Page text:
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Cam Neely 1993-94

Cam Neely 1993-94. Somewhat like Bobby Orr's 1974-75. Not the raw instinctive beauty and power of the 1970-71 season but a more refined and maturing player with the specter of one knee or leg injury away from retirement.

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06-29-2010, 12:28 PM
  #59
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Originally Posted by lextune View Post
I don't see how anyone that saw Cam's career could possibly say this....

Sure that year was his most consistent goal scoring year, (50 in 44), but he had become a one dimensional player.

Oates just took advantage of Neely's sniper-like shot and fed him the puck, (much as he had done with Hull).

But from '87 to '91 Cam was so much more. He was a game altering physical presence every shift. Digging the puck out of corners. Hitting anybody that dared to try to patrol his wing for loose pucks. All this while leading the Bruins in goal scoring year after year, (42, 37, 55, 51), (finishing top three in the league in his two 50+ years).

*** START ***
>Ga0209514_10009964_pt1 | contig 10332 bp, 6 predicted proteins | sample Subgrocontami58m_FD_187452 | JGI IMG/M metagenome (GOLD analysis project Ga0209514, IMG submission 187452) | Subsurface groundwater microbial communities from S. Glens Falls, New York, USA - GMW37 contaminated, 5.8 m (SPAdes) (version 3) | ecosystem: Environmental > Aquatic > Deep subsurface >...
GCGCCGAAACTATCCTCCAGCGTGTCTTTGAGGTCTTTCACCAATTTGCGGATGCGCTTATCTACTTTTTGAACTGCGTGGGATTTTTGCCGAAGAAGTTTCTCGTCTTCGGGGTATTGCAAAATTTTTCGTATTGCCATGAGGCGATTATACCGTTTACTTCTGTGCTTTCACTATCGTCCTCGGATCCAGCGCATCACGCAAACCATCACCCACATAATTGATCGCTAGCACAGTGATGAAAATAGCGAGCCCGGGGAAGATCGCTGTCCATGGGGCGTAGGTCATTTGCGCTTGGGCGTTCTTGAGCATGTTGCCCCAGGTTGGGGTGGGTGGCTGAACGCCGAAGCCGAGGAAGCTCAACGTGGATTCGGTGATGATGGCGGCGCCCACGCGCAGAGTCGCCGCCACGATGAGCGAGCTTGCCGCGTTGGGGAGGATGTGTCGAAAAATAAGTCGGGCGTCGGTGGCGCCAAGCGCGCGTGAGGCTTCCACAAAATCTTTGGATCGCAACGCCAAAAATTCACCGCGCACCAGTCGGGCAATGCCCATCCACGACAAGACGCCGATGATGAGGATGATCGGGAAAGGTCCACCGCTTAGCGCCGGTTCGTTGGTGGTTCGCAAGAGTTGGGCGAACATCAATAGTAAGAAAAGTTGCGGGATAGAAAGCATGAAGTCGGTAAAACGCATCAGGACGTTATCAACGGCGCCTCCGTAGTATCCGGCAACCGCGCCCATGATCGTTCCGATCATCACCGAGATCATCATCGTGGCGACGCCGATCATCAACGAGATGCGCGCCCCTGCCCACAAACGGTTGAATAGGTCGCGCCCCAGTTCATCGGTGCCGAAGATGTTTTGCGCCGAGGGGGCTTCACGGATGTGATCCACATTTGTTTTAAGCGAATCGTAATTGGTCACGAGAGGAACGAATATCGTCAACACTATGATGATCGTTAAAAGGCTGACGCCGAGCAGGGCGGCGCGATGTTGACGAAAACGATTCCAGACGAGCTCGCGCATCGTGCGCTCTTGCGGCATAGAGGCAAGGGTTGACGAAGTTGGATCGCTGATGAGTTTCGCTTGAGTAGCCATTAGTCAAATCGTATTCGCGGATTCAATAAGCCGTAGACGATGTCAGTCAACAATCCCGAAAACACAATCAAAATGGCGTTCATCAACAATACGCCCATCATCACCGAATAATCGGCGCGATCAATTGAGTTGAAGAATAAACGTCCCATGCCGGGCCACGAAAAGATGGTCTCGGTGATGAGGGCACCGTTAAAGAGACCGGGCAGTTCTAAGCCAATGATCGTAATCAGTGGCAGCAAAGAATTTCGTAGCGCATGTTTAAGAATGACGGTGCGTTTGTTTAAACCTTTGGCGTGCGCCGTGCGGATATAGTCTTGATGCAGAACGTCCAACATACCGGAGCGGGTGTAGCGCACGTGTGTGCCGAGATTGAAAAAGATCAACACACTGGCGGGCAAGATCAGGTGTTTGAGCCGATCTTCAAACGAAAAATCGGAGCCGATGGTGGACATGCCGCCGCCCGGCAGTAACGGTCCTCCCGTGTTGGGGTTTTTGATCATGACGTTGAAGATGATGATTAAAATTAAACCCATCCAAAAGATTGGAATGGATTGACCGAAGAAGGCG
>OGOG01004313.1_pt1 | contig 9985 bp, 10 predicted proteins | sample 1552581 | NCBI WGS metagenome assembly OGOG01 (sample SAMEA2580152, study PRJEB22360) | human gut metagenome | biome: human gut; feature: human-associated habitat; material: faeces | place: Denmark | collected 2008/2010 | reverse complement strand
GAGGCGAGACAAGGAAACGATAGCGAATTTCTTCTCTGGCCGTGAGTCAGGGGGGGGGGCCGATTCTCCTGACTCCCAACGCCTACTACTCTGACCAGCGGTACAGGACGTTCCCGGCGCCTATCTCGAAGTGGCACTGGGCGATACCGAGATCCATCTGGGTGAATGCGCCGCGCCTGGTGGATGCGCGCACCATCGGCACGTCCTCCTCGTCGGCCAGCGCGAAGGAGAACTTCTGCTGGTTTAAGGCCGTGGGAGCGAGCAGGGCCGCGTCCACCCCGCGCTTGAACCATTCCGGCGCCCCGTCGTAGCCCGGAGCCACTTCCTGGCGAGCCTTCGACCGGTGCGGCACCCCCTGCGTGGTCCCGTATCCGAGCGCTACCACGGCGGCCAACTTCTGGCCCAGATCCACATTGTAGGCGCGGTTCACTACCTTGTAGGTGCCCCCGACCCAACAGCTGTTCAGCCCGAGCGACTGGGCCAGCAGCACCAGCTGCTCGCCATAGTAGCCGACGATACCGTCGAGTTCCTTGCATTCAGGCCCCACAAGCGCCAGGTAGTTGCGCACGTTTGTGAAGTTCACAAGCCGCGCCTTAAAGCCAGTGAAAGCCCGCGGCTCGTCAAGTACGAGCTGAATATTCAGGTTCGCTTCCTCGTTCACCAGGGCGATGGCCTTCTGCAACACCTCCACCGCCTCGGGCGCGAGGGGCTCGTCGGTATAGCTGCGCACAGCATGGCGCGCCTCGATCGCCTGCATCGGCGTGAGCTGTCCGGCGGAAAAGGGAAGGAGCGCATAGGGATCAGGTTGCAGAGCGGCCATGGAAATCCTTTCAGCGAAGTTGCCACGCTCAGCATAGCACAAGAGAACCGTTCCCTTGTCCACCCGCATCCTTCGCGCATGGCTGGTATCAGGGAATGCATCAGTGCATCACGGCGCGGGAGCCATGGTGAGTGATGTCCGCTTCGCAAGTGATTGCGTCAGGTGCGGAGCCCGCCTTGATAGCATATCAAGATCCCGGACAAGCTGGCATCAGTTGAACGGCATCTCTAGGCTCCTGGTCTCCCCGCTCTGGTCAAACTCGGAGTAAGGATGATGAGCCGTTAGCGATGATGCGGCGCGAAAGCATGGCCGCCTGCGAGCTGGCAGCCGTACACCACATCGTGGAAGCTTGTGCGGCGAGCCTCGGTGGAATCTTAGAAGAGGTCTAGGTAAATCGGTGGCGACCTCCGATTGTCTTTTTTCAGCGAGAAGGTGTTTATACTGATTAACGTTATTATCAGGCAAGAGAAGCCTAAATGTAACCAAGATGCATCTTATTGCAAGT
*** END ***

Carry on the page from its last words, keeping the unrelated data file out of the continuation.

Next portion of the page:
There is just no way that Cam '94 season, as incredible as it was, can be seen as one of his most effective overall years. He was only playing every other game or so, and, (as you noted), he was essentially skating on one leg.

In a way it cemented his astonishing skill level that he was able to transform himself into a completely different player out of necessity, and score 50+ goals again/anyway. But really it was nothing more than a swan song to the player he once was.


Incidentally; I uploaded a video of his 50 in 44 from '94 to youtube that is fun to watch...



For those that never saw Cam's prime, (which this certainly was not), there are flashes of his old ways, scoring on the rush in number's 6 and 36, shooting from his wing in numbers 11, 15, 26.....

Anyway. Enjoy. It mostly depresses me to tell you the truth, lol.